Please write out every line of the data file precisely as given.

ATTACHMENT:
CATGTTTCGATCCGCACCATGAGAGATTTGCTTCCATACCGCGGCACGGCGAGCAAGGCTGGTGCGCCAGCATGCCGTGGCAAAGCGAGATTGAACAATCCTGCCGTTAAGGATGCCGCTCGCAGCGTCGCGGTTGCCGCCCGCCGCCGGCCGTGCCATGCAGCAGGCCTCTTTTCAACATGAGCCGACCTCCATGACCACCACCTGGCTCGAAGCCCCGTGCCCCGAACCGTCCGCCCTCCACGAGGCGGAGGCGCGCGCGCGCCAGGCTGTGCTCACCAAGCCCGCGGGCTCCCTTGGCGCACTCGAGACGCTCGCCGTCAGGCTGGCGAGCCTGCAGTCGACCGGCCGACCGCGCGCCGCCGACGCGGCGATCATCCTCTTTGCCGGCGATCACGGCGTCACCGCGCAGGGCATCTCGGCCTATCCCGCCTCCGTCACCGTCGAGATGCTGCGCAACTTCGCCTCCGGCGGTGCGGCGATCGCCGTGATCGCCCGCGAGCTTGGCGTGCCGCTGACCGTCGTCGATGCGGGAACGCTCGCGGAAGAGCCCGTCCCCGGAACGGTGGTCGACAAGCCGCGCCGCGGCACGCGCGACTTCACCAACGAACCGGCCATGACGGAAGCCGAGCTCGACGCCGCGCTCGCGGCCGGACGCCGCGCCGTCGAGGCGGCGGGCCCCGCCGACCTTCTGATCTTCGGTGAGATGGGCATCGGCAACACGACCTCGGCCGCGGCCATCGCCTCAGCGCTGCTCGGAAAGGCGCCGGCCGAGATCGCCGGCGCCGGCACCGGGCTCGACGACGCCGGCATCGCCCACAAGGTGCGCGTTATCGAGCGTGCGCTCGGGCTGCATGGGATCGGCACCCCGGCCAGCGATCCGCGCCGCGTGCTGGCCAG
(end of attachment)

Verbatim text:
CATGTTTCGATCCGCACCATGAGAGATTTGCTTCCATACCGCGGCACGGCGAGCAAGGCTGGTGCGCCAGCATGCCGTGGCAAAGCGAGATTGAACAATCCTGCCGTTAAGGATGCCGCTCGCAGCGTCGCGGTTGCCGCCCGCCGCCGGCCGTGCCATGCAGCAGGCCTCTTTTCAACATGAGCCGACCTCCATGACCACCACCTGGCTCGAAGCCCCGTGCCCCGAACCGTCCGCCCTCCACGAGGCGGAGGCGCGCGCGCGCCAGGCTGTGCTCACCAAGCCCGCGGGCTCCCTTGGCGCACTCGAGACGCTCGCCGTCAGGCTGGCGAGCCTGCAGTCGACCGGCCGACCGCGCGCCGCCGACGCGGCGATCATCCTCTTTGCCGGCGATCACGGCGTCACCGCGCAGGGCATCTCGGCCTATCCCGCCTCCGTCACCGTCGAGATGCTGCGCAACTTCGCCTCCGGCGGTGCGGCGATCGCCGTGATCGCCCGCGAGCTTGGCGTGCCGCTGACCGTCGTCGATGCGGGAACGCTCGCGGAAGAGCCCGTCCCCGGAACGGTGGTCGACAAGCCGCGCCGCGGCACGCGCGACTTCACCAACGAACCGGCCATGACGGAAGCCGAGCTCGACGCCGCGCTCGCGGCCGGACGCCGCGCCGTCGAGGCGGCGGGCCCCGCCGACCTTCTGATCTTCGGTGAGATGGGCATCGGCAACACGACCTCGGCCGCGGCCATCGCCTCAGCGCTGCTCGGAAAGGCGCCGGCCGAGATCGCCGGCGCCGGCACCGGGCTCGACGACGCCGGCATCGCCCACAAGGTGCGCGTTATCGAGCGTGCGCTCGGGCTGCATGGGATCGGCACCCCGGCCAGCGATCCGCGCCGCGTGCTGGCCAG